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Contemporary Issues in Criminal Justice

There lies a very thin line between enforcing the law and protecting the civil liberties of the citizens officers are sworn to protect. Every day there are stories all over the news and the internet about law enforcement officers infringing upon the civil liberties of citizens, and subsequently either being punished or allowing a guilty man to walk free. The sad truth is that most of these situations are completely avoidable if they are adequately addressed in the classroom.

Most police officers do not have law degrees. Although many do have college degrees, often in Criminal Justice or similar, the reality is what goes on in the field is very often not what is taught in the classroom, and mistakes are made. In addition, there is very often a time lapse between when constitutional principles are hammered home, and when a new officer is put on the street. This has created a very serious problem in law enforcement that can be corrected with better practices in the classroom.

As either an educator or a student of criminal justice, it is very important to keep these basic constitutional principles in mind at all times:

  • Fifth Amendment Protections: The founding fathers placed the Fifth Amendment in the Constitution specifically to protect the civil liberties of those accused of crimes. This is not to be taken lightly--protection of civil liberties is one of the reasons the American Revolution happened at all. It is important to understand the principles of self-incrimination, double jeopardy, and especially due process--to make sure the legal system protects all rights of citizens.
  • The Rights of the Accused: The Second Amendment contained in the Bill of Rights very clearly outlines the rights afforded to every person accused of a crime. These are principles that must always be maintained to properly enforce the law, and include the right to a fair trial, the right to unreasonable searches, as well as what is possibly the most important and controversial right, habeus corpus. Law enforcement has a burden to charge any arrested person being detained with a felony within 24 hours of their arrest. Recently, especially since the use of Guantanamo Bay and rendition to other countries as means of detention and interrogation, this line has blurred significantly.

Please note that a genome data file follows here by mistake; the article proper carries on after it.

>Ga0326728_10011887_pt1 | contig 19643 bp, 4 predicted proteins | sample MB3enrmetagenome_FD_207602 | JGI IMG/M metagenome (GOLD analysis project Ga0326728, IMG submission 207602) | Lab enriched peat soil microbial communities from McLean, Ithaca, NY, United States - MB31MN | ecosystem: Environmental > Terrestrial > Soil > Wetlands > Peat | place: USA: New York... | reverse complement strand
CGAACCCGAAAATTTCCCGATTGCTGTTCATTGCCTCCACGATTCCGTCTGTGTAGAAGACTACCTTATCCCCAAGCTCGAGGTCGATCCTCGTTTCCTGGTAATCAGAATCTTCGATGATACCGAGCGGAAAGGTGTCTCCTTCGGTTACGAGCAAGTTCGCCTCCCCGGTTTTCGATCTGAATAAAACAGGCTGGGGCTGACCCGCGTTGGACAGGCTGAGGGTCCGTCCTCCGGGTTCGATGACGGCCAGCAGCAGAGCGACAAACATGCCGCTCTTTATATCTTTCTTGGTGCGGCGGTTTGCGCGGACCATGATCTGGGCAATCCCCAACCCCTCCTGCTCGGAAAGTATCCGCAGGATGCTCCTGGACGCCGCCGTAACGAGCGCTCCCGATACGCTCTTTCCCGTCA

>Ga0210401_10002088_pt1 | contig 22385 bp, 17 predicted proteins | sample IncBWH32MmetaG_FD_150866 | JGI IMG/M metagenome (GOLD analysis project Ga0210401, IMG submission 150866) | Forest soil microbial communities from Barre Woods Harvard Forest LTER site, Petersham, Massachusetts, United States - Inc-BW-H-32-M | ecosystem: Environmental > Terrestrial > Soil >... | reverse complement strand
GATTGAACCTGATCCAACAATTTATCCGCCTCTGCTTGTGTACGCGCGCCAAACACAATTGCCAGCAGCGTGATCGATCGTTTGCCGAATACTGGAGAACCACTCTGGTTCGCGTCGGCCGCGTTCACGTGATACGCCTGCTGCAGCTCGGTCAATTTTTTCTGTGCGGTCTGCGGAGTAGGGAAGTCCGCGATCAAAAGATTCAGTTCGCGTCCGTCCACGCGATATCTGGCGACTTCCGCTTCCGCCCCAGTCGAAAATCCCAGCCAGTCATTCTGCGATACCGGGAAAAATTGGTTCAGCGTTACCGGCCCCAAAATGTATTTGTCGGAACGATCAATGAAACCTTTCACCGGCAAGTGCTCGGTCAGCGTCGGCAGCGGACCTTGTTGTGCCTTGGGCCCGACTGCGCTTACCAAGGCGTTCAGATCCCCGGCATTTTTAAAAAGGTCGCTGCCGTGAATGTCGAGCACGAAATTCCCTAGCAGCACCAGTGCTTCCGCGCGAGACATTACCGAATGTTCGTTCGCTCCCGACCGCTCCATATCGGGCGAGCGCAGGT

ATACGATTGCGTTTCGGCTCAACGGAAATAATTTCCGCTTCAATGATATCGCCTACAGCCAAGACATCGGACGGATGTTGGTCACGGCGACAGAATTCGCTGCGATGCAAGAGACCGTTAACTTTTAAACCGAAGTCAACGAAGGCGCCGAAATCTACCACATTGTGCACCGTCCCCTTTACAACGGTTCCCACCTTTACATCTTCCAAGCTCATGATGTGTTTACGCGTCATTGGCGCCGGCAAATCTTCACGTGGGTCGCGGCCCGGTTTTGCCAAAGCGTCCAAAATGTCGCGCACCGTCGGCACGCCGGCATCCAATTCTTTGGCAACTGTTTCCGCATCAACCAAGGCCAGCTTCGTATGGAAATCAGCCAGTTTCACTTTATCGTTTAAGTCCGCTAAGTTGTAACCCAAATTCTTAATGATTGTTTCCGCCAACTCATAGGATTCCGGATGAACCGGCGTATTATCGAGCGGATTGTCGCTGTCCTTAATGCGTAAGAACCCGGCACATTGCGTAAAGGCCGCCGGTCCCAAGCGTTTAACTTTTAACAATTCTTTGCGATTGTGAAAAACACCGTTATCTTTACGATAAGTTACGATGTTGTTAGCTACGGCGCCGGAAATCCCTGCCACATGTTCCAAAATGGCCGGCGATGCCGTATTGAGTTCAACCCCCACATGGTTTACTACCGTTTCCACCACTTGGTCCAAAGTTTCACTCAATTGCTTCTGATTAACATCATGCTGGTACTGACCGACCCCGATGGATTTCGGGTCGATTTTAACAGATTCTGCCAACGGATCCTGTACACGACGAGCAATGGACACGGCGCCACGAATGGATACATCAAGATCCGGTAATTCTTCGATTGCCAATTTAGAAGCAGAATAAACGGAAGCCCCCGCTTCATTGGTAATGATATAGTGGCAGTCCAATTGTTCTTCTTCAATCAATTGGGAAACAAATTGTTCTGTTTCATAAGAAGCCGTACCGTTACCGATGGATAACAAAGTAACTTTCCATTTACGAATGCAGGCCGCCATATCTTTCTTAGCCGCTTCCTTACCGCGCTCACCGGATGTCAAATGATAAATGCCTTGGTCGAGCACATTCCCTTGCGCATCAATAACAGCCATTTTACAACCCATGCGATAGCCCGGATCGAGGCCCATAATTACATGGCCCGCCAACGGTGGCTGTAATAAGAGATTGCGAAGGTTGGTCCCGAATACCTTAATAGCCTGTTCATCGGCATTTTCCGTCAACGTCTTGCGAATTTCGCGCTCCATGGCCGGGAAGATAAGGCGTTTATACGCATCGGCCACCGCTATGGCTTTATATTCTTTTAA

• Discretion in the Use of Force: This is a gray area in the law--simply to effectively do their job, police officers are given a certain amount of discretion when it comes to the use of force. Does someone resisting arrest, but really posing little to no danger to the arresting officers or bystanders, need to be punched or hit with a baton? On the other side of the coin, could that same person be carrying a knife? The answer is truly there is no answer: law enforcement officers and instructors need to exercise proper discretion. You must keep yourself and others safe, while using the least amount of force possible. Do not treat a 110 pound girl the same way you would a 210 pound man unless absolutely necessary.

Most of the above issues are things both law enforcement officers and their instructors know in their heads, but find it increasingly hard to put into practice. Criminals are only getting more innovative and subsequently dangerous, making it all the more important to follow the protocols put in place for the protection of all citizens.

Use of proper discretion and protocol when on the job allows the justice system to work the way it was intended to by the same men who put in place the above protections. Do not allow yourself or your students' knowledge of civil liberties in law enforcement stop at Miranda.

 

 

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AJ  Romano

About AJ Romano

I am a life long student who believes ardently in the Socratic method. I love to read, absorb information, and write--write--and write some more! I live to learn, teach, and for my lovely fiance.

AJ Romano

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